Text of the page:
What are games for? Ask 100 different gamers and you’ll get 100 different answers. It’s why we, as a species, have made more than 100 games. I mean, probably. I haven’t actually counted. I thought I’d make a good start by counting up the games in the Fifa franchise but quickly lost the will to live. But back to the original question. If you want a cinematic experience, with action and violence and spectacle then you want Red Dead Redemption, The Last of Us, God of War. If you want a compelling narrative with a story to rival a classic novel then you want Spec Ops: The Line, Life is Strange, God of War. If you want a game with incredible feeling combat with a Mjolnir-like axe then… Okay, I might be biased towards a particular game there. But, what do you play if you just want to chill out, if you want to sit down, relax and unwind while a game dances on your retina like Anton Du Beke dancing on a giant pink marshmallow? Well, in that case, you might just want to play Tasomachi.
In Tasomachi you play as Yukumo, a young airship captain whose airship goes a bit crash-ey in the opening of the game. To repair Yukumo’s ship you’ll need to collect Sources of Earth (little paper lanterns) from around the town. With enough lanterns, you’ll unlock new areas and challenges which, in turn, allow you to earn even more lanterns and, in the process, dispel the fog that has settled around the town and restore it to its former brilliance.
That’s the whole game. Explore one of the most beautiful worlds in video games and collect lanterns at your leisure, with relaxing bird song serenading you through your journey. Zero time pressure. Zero stress. Zero worries at all. And as a completely accidental by-product of your chilled-out chocolate-free Easter Egg hunt, you get to help out the locals of the town – adorable tiny anthropomorphic cat creatures who deeply need your help with their mysterious fog problem.
And when I say ‘one of the most beautiful worlds in video games’ I really mean it. It’s stunning to look at. There are screenshots around here somewhere – look at them. It’s vibrant, it’s saturated, it’s colourful. It’s gorgeous.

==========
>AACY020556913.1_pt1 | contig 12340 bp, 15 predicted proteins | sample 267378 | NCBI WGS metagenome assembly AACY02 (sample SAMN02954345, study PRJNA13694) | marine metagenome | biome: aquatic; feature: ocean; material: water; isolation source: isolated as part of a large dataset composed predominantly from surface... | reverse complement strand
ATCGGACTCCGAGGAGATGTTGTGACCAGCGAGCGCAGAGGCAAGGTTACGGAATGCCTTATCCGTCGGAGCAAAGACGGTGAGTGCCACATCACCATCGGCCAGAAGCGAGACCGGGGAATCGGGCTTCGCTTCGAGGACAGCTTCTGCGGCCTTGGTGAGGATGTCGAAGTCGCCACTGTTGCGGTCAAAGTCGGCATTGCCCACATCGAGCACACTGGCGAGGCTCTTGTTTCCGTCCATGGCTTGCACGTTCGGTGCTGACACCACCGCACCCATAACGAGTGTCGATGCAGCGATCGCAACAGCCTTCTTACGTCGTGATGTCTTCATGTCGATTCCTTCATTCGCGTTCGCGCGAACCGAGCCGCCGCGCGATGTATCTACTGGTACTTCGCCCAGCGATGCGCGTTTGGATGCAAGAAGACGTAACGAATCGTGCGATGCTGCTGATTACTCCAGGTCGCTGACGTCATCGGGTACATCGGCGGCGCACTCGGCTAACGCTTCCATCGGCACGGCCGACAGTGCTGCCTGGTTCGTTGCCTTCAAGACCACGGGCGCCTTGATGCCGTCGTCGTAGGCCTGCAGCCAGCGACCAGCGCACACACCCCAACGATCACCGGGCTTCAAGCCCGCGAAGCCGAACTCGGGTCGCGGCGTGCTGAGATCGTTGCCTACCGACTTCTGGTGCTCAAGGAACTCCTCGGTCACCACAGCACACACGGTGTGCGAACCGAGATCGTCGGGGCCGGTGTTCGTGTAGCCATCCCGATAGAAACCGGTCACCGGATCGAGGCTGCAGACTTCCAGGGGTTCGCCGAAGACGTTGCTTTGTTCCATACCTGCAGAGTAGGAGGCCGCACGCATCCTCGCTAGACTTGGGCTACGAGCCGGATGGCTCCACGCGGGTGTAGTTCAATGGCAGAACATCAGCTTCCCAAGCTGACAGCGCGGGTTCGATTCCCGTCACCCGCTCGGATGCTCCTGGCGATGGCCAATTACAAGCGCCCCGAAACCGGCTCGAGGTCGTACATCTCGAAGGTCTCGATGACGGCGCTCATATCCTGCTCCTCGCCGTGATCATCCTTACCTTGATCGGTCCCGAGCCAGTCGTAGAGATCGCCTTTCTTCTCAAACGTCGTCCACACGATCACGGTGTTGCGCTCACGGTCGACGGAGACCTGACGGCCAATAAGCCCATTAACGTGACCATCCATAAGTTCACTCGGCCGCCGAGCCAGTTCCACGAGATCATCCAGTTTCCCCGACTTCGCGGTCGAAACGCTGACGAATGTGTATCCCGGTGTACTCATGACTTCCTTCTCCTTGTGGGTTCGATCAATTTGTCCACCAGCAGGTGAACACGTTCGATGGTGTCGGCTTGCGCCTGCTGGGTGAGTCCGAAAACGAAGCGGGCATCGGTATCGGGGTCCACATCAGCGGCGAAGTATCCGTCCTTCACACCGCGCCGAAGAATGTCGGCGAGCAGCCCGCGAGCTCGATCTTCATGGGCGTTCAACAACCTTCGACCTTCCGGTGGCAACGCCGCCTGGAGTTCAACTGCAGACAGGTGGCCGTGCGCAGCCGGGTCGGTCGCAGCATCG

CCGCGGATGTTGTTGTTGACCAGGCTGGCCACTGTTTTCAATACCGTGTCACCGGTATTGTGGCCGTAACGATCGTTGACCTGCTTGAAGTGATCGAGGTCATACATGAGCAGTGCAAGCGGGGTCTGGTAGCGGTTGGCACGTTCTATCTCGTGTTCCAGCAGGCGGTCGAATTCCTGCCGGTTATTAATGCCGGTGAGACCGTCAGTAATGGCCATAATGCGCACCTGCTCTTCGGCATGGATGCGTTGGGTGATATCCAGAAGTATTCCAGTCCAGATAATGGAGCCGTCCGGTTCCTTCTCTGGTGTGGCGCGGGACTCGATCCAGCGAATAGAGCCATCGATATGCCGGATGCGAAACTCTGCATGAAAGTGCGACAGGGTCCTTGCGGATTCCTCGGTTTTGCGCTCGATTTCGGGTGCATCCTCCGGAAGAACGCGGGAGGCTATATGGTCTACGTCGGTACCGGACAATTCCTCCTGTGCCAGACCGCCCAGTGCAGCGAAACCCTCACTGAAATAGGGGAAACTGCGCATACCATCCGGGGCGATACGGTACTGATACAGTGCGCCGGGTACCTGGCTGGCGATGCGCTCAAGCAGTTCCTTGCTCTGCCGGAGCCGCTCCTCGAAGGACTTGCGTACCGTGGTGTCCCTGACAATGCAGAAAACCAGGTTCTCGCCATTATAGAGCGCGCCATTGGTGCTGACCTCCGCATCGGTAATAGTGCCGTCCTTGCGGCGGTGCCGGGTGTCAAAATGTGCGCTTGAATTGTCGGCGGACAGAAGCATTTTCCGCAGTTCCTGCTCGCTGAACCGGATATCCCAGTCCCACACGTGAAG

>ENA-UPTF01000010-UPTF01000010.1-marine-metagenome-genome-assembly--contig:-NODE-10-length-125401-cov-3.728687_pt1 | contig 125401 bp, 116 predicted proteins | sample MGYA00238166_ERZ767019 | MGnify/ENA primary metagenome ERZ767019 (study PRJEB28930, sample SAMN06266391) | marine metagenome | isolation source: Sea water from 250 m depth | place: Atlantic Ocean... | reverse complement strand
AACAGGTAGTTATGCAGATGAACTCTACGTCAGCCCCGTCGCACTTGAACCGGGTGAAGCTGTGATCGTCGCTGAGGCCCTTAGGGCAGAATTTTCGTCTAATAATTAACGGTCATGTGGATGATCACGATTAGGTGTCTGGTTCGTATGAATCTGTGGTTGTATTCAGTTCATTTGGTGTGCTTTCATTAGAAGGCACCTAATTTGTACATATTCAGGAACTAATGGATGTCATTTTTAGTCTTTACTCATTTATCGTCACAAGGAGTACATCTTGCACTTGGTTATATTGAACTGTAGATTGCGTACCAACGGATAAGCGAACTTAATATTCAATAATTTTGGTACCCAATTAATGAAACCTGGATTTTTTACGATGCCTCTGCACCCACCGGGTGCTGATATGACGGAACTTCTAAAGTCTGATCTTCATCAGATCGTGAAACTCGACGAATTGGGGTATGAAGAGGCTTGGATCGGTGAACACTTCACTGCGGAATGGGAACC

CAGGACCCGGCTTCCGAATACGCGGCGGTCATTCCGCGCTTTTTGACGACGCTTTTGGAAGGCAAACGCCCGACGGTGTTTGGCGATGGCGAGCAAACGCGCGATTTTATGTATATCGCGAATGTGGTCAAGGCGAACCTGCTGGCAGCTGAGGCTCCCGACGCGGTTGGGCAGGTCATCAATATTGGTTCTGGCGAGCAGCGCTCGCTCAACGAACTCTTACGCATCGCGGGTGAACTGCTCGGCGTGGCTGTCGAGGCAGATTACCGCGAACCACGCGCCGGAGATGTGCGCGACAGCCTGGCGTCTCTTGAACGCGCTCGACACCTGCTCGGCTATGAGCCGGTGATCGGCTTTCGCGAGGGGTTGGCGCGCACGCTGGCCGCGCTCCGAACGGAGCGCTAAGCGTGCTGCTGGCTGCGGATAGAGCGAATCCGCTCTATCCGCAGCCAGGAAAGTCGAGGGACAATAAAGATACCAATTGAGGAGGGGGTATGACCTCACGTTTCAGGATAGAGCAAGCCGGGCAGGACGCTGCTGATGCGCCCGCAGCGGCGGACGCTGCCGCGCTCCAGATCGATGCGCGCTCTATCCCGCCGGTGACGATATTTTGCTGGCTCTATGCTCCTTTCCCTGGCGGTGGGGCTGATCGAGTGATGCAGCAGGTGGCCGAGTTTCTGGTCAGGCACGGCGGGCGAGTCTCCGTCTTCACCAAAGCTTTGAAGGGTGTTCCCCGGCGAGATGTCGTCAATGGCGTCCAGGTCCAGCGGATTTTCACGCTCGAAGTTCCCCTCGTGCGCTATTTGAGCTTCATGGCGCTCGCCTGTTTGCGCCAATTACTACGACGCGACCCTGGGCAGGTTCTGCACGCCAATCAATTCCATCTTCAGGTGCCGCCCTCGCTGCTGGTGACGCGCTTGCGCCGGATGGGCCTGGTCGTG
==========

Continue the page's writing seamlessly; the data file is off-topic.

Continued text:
The way collecting Sources of Earth works conjures some hazy half-forgotten memories of Jak and Daxter (to age myself, potentially the first game I ever played) where the main thrust of the game is collecting Power Cells that are dotted all over the map, some of which can be found and collected in the world and some of which require the completion of challenges. I also remember Jak and Daxter being punishingly difficult and one of the most stressful things on earth (at least to my idiot 12-year-old self) so that is where the parallel ends.
You need 90 Sources of Earth in Tasomachi to fix your airship and a further 60 to completely banish the fog. I believe there are around 200 for completionists. Many of these can be found in the world by wandering around town or doing some very gentle platforming. To find more you’ll need to work your way through Sanctuaries, which require you to complete 4 platforming challenges to gather 5 lanterns and unlock a new skill. The new skill will allow you to go back to areas you’ve already explored and gather more Sources of Earth, along with assisting you in future Sanctuaries. The first one of these is a ‘Ground Pound’ style move.
These platforming challenges are where the only slight cracks in the peaceful facade of Tasomachi start to appear, as the platforming is a little floaty and imprecise, with some difficult keyboard combinations to hit for Yukumo to do exactly what you need. These struggles are likely lessened if you play on a controller but the Sanctuaries are where I started to feel the rage that fuels my normal waking existence bubble up beyond the point it had been suppressed to by the calming influence of Tasomachi. It’s a mild thing but it is a little disappointing when the third person movement and camera controls feel really nice the rest of the time.
To conclude this review I could wax poetic about how great Tasomachi is but that seems a little vulgar and to-the-point for such a graceful and peaceful game. So instead I’m going to round this off in the style of Bob Ross, but if he were a video games journalist. This is a happy little game. The world is your world and you can find freedom in its streets. We can fix anything that happens here. We don’t make mistakes, we just have happy little accidents. We’ve got all the time in the world.